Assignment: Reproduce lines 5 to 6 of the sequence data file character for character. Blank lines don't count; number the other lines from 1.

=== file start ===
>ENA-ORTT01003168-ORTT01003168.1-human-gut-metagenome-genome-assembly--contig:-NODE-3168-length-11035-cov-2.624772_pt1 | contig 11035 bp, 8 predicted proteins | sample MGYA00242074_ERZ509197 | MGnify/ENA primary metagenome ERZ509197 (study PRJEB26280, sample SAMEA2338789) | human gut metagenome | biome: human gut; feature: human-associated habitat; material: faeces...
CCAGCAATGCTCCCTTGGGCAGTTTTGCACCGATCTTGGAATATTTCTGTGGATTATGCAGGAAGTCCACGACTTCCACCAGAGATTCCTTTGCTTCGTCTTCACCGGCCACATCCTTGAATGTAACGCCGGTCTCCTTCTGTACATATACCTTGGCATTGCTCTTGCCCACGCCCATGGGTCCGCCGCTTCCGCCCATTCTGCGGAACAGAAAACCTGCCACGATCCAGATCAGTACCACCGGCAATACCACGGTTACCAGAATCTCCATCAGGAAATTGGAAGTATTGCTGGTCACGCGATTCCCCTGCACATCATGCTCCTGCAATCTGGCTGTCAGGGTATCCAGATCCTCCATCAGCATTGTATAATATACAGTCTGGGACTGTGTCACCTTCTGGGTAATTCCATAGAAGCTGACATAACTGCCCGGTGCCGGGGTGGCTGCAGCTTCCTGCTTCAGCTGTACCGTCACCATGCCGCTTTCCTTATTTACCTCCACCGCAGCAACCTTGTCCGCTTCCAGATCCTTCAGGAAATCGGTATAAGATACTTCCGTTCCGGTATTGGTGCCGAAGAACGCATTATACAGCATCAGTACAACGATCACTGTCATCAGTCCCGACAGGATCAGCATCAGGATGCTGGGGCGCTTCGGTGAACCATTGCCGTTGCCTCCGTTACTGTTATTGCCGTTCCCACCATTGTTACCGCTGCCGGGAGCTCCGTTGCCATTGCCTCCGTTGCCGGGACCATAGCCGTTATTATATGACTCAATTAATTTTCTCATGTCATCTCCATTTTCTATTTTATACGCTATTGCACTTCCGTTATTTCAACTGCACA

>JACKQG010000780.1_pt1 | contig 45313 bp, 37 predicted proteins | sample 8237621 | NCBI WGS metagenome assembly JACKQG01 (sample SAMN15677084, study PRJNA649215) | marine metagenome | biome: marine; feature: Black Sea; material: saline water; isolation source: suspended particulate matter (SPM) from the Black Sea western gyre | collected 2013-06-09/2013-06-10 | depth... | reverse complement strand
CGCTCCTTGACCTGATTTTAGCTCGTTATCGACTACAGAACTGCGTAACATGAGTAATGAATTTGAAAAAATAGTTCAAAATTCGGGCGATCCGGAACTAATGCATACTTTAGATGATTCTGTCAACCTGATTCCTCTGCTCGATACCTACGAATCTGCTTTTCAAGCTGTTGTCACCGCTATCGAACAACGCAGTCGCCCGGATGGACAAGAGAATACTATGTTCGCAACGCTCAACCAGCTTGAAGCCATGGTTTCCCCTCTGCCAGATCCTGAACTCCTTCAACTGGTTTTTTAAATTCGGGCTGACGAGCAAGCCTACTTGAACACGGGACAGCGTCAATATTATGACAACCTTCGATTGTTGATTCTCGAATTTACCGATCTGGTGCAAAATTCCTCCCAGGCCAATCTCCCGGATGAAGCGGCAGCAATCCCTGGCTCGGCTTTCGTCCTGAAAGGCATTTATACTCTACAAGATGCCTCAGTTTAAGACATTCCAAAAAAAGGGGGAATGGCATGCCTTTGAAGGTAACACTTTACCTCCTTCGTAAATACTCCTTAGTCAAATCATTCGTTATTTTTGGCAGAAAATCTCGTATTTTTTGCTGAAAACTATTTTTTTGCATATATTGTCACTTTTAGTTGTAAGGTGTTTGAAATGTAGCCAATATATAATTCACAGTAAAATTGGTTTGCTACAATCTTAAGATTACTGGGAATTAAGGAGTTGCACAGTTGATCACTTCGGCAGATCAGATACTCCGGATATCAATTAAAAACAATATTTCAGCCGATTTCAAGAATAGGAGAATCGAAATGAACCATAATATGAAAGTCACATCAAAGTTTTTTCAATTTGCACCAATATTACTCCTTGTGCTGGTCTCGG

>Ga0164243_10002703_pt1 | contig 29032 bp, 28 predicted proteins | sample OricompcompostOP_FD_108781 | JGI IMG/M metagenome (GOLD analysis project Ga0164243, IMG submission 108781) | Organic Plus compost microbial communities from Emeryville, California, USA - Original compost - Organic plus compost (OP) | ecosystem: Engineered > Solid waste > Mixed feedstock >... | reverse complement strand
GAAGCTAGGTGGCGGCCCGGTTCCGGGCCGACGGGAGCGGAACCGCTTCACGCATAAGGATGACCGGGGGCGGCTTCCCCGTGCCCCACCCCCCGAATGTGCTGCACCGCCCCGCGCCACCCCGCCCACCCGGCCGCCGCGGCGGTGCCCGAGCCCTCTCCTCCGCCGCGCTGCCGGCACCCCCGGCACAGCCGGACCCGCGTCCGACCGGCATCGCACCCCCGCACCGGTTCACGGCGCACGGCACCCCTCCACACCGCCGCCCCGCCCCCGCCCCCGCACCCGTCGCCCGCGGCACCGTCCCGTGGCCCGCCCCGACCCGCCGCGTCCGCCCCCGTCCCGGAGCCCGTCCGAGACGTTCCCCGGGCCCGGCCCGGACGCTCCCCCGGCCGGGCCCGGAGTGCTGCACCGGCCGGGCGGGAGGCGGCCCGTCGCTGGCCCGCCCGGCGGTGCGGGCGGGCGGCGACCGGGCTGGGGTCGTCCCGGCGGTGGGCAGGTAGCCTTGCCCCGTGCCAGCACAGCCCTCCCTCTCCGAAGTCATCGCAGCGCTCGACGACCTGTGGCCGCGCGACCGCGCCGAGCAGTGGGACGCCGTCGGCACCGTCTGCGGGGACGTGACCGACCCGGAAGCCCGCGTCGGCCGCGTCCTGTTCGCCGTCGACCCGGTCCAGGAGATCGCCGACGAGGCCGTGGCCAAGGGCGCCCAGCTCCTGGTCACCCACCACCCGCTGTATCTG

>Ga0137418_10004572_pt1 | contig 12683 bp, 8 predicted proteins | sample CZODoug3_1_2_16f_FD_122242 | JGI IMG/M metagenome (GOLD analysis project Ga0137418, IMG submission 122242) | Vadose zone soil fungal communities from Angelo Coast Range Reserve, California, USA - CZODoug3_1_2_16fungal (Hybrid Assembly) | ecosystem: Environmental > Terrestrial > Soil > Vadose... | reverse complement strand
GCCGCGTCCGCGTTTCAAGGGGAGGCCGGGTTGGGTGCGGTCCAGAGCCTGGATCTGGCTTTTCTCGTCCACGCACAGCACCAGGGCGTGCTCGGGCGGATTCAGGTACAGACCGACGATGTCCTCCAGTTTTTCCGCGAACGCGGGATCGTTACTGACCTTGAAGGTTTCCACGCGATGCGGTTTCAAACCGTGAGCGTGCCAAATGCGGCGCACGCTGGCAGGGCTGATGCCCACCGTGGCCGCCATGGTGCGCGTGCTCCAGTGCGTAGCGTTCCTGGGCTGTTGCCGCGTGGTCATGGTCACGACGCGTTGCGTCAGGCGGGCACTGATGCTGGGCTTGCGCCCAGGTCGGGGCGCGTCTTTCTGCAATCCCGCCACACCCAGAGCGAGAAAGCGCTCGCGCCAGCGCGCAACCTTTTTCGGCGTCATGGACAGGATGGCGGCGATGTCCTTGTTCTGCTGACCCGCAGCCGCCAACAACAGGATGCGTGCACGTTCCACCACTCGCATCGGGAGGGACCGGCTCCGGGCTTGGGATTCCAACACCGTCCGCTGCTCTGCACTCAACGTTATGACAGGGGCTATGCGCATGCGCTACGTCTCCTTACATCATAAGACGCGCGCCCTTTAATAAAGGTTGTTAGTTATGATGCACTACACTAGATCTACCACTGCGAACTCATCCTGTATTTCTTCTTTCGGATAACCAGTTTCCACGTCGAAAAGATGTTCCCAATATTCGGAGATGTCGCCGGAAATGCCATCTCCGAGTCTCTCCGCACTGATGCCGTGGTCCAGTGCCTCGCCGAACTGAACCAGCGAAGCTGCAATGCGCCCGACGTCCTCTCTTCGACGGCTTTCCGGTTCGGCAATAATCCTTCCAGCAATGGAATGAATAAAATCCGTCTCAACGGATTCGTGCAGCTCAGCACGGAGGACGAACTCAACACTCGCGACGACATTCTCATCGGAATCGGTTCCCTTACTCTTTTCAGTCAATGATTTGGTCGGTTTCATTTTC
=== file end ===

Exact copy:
>Ga0164243_10002703_pt1 | contig 29032 bp, 28 predicted proteins | sample OricompcompostOP_FD_108781 | JGI IMG/M metagenome (GOLD analysis project Ga0164243, IMG submission 108781) | Organic Plus compost microbial communities from Emeryville, California, USA - Original compost - Organic plus compost (OP) | ecosystem: Engineered > Solid waste > Mixed feedstock >... | reverse complement strand
GAAGCTAGGTGGCGGCCCGGTTCCGGGCCGACGGGAGCGGAACCGCTTCACGCATAAGGATGACCGGGGGCGGCTTCCCCGTGCCCCACCCCCCGAATGTGCTGCACCGCCCCGCGCCACCCCGCCCACCCGGCCGCCGCGGCGGTGCCCGAGCCCTCTCCTCCGCCGCGCTGCCGGCACCCCCGGCACAGCCGGACCCGCGTCCGACCGGCATCGCACCCCCGCACCGGTTCACGGCGCACGGCACCCCTCCACACCGCCGCCCCGCCCCCGCCCCCGCACCCGTCGCCCGCGGCACCGTCCCGTGGCCCGCCCCGACCCGCCGCGTCCGCCCCCGTCCCGGAGCCCGTCCGAGACGTTCCCCGGGCCCGGCCCGGACGCTCCCCCGGCCGGGCCCGGAGTGCTGCACCGGCCGGGCGGGAGGCGGCCCGTCGCTGGCCCGCCCGGCGGTGCGGGCGGGCGGCGACCGGGCTGGGGTCGTCCCGGCGGTGGGCAGGTAGCCTTGCCCCGTGCCAGCACAGCCCTCCCTCTCCGAAGTCATCGCAGCGCTCGACGACCTGTGGCCGCGCGACCGCGCCGAGCAGTGGGACGCCGTCGGCACCGTCTGCGGGGACGTGACCGACCCGGAAGCCCGCGTCGGCCGCGTCCTGTTCGCCGTCGACCCGGTCCAGGAGATCGCCGACGAGGCCGTGGCCAAGGGCGCCCAGCTCCTGGTCACCCACCACCCGCTGTATCTG